Aotearoa’s lineage of landscape painting began with early colonisation and the visual documentation of the unique and foreign surroundings they encountered upon arrival. This fascination with capturing Aotearoa’s unique beauty has been a continual theme throughout the nation’s art history. Perhaps then unsurprising that this traditional artform has such sustaining power, as the beauty of Aotearoa’s landscape is a defining feature of cultural identity.
Within this history of landscape painting dating back to the 1700s, where does a contemporary landscape painter place themselves? Artist, Freeman White securely plants himself in this lineage as a refreshing contemporary counterpart. His works capture an awe and respect for the beauty and power of nature in a time when the ocean and earth are politically charged. White brings the serene vistas that we visit periodically into the internal spaces we enjoy daily, reconnecting us intentionally with the artist's outlook.
Formerly focusing his practice on portraiture, White started his career as a preeminent New Zealand artist winning first prize in the 2006 ADAM National Portrait Awards. This award gained White international recognition leading him to exhibit in the REAL international symposium for Figurative Art in Germany in both 2007 and 2009. White also spent six months painting portraits in Edinburgh after being invited by Director of the Scottish National Portrait Gallery, James Holloway. His works now feature in many private and public collections including the New Zealand Portrait Gallery and The Royal Society of New Zealand.
It was in 2009 that Freeman White embarked on painting his incredible landscapes, pushing the genre through both technique and context. His masterfully painted canvases place the viewer in contemporary New Zealand. His beautifully textured and layered brushstrokes give his canvases a charged energy whereby the viewer too experiences the breathtaking and ever changing vistas of the land. White has since continued with his intelligent take on the genre becoming one of New Zealand’s leading landscape painters.
White’s landscapes, and more recent seascapes, reference a history of art making while contributing to a wider contemporary movement. Nature becomes a politically and emotionally charged, a beautifully fraught muse. While White is inspired by Aotearoa’s long landscape history, his subject matter is very much contemporary, an account of New Zealand’s current environmental climate. His painting acts as an accurate documentation and contemporary record of both the beauty of Aotearoa and the current impact of civilization on our land; a purposeful juxtaposition to the often romantic and idealized versions of New Zealand depicted throughout art history.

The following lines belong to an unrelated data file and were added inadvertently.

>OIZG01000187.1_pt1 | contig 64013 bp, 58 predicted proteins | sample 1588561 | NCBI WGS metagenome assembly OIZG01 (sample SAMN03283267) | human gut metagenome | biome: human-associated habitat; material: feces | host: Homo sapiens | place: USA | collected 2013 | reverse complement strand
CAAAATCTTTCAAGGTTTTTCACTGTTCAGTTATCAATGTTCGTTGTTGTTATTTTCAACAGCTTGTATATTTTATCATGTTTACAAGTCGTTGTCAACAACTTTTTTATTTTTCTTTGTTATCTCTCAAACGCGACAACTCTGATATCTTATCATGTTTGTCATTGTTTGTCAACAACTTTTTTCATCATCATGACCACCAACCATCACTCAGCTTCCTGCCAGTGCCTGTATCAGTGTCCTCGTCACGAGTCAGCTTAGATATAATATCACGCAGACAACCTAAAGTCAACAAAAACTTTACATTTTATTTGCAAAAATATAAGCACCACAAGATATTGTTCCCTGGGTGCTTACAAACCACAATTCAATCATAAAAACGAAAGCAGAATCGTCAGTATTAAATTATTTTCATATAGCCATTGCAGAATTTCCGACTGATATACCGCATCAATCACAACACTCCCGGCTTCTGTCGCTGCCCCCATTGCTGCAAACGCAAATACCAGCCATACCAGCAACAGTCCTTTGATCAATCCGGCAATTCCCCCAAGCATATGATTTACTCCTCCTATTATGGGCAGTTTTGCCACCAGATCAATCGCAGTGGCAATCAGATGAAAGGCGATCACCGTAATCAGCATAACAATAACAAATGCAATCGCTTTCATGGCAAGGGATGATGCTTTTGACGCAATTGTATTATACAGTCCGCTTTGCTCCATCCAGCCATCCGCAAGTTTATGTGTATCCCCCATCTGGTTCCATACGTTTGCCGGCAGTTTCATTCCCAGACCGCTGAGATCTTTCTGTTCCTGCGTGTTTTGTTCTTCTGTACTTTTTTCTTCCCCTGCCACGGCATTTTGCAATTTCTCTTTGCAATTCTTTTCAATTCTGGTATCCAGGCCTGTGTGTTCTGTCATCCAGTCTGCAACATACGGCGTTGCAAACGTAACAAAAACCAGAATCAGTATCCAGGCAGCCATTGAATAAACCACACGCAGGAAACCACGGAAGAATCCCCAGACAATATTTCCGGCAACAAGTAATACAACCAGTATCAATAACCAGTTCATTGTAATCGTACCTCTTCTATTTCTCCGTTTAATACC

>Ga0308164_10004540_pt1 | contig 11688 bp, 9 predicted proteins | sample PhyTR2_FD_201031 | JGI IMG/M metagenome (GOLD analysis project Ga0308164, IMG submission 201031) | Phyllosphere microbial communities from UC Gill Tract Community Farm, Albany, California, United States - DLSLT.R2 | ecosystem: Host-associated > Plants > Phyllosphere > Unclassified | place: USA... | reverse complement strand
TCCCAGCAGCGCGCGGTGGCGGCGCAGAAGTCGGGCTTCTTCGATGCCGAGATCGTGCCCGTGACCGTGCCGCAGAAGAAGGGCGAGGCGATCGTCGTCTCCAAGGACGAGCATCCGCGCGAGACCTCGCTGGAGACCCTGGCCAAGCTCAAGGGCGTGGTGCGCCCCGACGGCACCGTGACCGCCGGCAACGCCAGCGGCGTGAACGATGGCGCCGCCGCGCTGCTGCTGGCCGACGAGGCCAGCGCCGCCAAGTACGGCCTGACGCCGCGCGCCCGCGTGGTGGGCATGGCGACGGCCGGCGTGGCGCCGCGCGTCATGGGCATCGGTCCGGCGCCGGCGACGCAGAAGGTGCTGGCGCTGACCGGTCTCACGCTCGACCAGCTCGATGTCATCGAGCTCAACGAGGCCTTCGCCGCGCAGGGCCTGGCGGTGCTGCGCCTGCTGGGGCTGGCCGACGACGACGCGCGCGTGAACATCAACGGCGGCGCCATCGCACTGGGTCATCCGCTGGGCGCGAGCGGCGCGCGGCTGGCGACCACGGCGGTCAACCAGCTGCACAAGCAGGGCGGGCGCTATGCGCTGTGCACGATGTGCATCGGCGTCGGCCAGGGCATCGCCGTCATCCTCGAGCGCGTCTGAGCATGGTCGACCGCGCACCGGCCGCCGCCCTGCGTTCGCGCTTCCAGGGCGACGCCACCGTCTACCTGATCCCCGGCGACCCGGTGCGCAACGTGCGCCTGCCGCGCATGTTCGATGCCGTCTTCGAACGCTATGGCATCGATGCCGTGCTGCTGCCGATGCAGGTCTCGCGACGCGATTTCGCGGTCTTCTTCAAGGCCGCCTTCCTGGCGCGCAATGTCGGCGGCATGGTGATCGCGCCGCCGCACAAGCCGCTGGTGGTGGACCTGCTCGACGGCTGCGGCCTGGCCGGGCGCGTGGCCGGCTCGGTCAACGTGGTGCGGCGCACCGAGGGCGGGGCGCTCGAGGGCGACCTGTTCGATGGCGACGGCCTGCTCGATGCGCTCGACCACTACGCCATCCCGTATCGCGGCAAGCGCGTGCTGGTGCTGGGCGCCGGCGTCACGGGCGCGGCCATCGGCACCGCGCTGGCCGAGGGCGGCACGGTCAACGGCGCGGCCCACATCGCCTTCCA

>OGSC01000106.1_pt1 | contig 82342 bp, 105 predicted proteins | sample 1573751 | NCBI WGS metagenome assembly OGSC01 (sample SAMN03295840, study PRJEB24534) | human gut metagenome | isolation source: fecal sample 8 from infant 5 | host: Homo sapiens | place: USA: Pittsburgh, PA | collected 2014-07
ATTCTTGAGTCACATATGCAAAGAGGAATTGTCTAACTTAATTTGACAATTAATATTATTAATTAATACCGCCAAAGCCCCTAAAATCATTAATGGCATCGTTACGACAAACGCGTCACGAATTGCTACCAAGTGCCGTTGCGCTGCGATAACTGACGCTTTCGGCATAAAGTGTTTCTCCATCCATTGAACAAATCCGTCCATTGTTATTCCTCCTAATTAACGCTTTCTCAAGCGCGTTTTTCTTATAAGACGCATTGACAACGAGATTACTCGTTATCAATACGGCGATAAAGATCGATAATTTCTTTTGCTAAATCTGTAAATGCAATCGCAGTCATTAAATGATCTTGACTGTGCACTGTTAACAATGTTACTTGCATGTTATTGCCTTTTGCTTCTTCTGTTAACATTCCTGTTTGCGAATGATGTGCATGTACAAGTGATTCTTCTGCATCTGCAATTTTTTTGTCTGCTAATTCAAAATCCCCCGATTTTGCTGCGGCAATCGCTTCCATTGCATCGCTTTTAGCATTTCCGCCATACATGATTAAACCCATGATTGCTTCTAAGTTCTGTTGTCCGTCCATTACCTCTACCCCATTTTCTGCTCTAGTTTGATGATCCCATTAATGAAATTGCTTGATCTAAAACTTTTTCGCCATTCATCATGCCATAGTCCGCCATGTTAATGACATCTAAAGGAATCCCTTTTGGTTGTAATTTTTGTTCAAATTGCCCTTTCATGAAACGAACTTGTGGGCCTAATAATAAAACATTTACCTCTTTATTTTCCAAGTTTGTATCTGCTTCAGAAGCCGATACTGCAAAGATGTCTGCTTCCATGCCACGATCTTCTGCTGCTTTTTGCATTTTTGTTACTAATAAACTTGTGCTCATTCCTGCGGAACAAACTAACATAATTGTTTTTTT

The artist often paints en plein air much like his colonial counterparts, recording and reproducing what he sees in front of him onto the canvas. Though, White reminds us that “paint is not confined solely to be used for the reproduction of imagery, paint has its own very real and physical qualities,” thus giving the painting “a human ability, that is imbued with human emotion, captured in every mark, in every brushstroke. The act of translating the image into paint gives it a human quality that can only be achieved by hand”.
In his landscapes, White draws focus to the other subtle natural elements that make his works so appealing. His masterful ability to capture the shifting sun, a glowing warmth on one side of a rolling hill with an encroaching shadow on the other enlivens the senses for the viewer. He does not just focus on the beauty of the vistas visually, rather how they might feel if you were to stand there too. The rolling hills and turbulent oceans plant the viewer in the work as if they too are on the beach about to feel the onslaught of salt spray floating above the tumbling waves.
Whites practice is a visual journal of the land and sea as he experiences it, the visceral effect of his works connects the viewer to Aotearoa’s timeless and every-changing beauty through a contemporary perspective. Freeman White’s wide recognition and appreciation is testament to his contribution and place in the art history of Aotearoa’s landscape.
View exhibition »